Silicon Valley has a solution for everything, but who do its ideas really serve? Every Thursday, Paris Marx is joined by a new guest to critically examine the tech industry, its thought leaders, and the worldview it spreads. They challenge the notion that tech alone can drive our world forward by showing that separating tech from politics has consequences for us all, especially the most vulnerable. But if tech won't save us, what will? This podcast isn't simply about tearing tech down; it also presents radical ideas for tech designed for human flourishing instead of surveillance, acquisitions, or to boost stock prices. A better world is possible, and so is better technology.
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Why Visual Effects Look the Way They Do w/ Julie Turnock
Paris Marx is joined by Julie Turnock to discuss the history of the visual effects industry, the role that George Lucas’ Industrial Light and Magic played in setting industry standards, and what its current form dominated by Disney means for visual effects workers.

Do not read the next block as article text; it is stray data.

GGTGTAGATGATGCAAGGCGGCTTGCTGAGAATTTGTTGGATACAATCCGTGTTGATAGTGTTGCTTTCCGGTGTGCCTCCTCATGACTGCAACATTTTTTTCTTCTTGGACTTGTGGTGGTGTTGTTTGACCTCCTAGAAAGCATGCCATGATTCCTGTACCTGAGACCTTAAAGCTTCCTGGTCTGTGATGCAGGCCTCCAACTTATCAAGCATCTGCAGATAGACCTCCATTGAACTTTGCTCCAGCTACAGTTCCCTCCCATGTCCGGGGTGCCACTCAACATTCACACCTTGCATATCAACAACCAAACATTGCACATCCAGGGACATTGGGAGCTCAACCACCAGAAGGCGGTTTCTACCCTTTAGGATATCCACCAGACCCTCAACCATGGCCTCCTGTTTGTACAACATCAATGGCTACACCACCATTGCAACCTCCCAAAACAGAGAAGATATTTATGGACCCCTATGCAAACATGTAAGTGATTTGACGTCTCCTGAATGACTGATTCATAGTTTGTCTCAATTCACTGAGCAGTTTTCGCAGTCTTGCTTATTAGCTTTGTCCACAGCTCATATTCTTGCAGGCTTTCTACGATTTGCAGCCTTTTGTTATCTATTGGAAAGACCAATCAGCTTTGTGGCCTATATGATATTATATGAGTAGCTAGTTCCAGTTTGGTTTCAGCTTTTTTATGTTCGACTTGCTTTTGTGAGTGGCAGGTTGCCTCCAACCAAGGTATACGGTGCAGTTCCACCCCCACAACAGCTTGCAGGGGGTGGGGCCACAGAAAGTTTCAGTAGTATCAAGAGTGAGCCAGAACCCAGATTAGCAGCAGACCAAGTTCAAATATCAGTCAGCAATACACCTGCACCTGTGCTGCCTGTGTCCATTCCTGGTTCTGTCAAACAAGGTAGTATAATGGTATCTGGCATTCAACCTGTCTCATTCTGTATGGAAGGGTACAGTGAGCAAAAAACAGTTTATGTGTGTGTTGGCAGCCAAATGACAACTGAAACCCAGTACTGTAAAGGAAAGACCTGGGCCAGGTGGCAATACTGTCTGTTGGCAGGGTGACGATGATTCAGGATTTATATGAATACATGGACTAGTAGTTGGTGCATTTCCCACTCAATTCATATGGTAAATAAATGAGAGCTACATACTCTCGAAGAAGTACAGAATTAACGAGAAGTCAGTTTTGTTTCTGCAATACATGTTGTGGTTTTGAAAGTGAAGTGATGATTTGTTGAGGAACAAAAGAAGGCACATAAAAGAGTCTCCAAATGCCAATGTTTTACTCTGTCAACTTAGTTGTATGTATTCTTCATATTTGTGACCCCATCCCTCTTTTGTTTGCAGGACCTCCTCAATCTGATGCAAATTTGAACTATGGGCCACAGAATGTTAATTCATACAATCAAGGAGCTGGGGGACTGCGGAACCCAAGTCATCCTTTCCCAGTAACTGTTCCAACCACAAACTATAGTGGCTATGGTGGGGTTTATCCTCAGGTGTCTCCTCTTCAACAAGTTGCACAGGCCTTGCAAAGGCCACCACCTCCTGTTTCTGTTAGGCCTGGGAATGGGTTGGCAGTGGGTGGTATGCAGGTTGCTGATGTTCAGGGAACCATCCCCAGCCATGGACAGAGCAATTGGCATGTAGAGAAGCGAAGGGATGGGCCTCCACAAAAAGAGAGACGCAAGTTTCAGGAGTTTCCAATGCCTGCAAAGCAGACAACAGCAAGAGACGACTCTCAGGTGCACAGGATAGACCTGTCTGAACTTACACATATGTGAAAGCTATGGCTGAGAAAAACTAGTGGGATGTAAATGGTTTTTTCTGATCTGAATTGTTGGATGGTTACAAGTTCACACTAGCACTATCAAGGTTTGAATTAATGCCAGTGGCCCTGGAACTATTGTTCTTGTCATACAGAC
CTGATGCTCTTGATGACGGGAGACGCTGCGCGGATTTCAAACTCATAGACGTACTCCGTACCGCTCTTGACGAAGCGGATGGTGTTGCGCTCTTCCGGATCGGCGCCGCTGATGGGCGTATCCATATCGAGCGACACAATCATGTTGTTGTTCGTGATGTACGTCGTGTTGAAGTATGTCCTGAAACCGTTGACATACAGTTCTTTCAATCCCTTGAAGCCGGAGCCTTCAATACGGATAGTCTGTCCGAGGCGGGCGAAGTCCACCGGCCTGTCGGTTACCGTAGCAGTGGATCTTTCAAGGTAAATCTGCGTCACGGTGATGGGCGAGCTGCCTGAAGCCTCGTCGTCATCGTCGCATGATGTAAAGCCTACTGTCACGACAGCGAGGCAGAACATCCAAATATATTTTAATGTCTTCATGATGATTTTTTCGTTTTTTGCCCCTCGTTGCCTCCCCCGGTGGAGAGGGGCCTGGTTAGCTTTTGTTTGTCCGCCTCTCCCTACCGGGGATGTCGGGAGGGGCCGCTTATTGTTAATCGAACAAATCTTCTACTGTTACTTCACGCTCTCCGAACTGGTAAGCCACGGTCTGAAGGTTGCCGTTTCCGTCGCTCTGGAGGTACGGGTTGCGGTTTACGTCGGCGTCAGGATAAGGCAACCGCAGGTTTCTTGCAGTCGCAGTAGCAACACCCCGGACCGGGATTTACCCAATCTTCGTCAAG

Julie Turnock is an associate professor of Media and Cinema Studies at the University of Illinois, Urbana-Champaign and the author of The Empire of Effects: Industrial Light and Magic and the Rendering of Realism. Follow Julie on Twitter at @JulieTurnock.
Tech Won’t Save Us offers a critical perspective on tech, its worldview, and wider society with the goal of inspiring people to demand better tech and a better world. Follow the podcast (@techwontsaveus) and host Paris Marx (@parismarx) on Twitter, support the show on Patreon, and sign up for the weekly newsletter.
The podcast is produced by Eric Wickham and part of the Harbinger Media Network.
Also mentioned in this episode:
- Paris will be speaking at Marxism Festival in Dublin on November 19, the Lighthouse Bookshop on November 24, and details on an event in London on November 25 are coming soon.
- In a series of recent articles, visual effects workers have been speaking out about conditions in the industry.
- The Mandalorian introduced ILM and Disney’s new visual effect technology dubbed “Stagecraft” that uses LED video walls instead of green screens.
- The declining quality of effects in major films is forcing people to look at labor and production practices.
- Disney accounted for nearly 40% of box office returns in 2019, and made 80% of the top earning films of the year.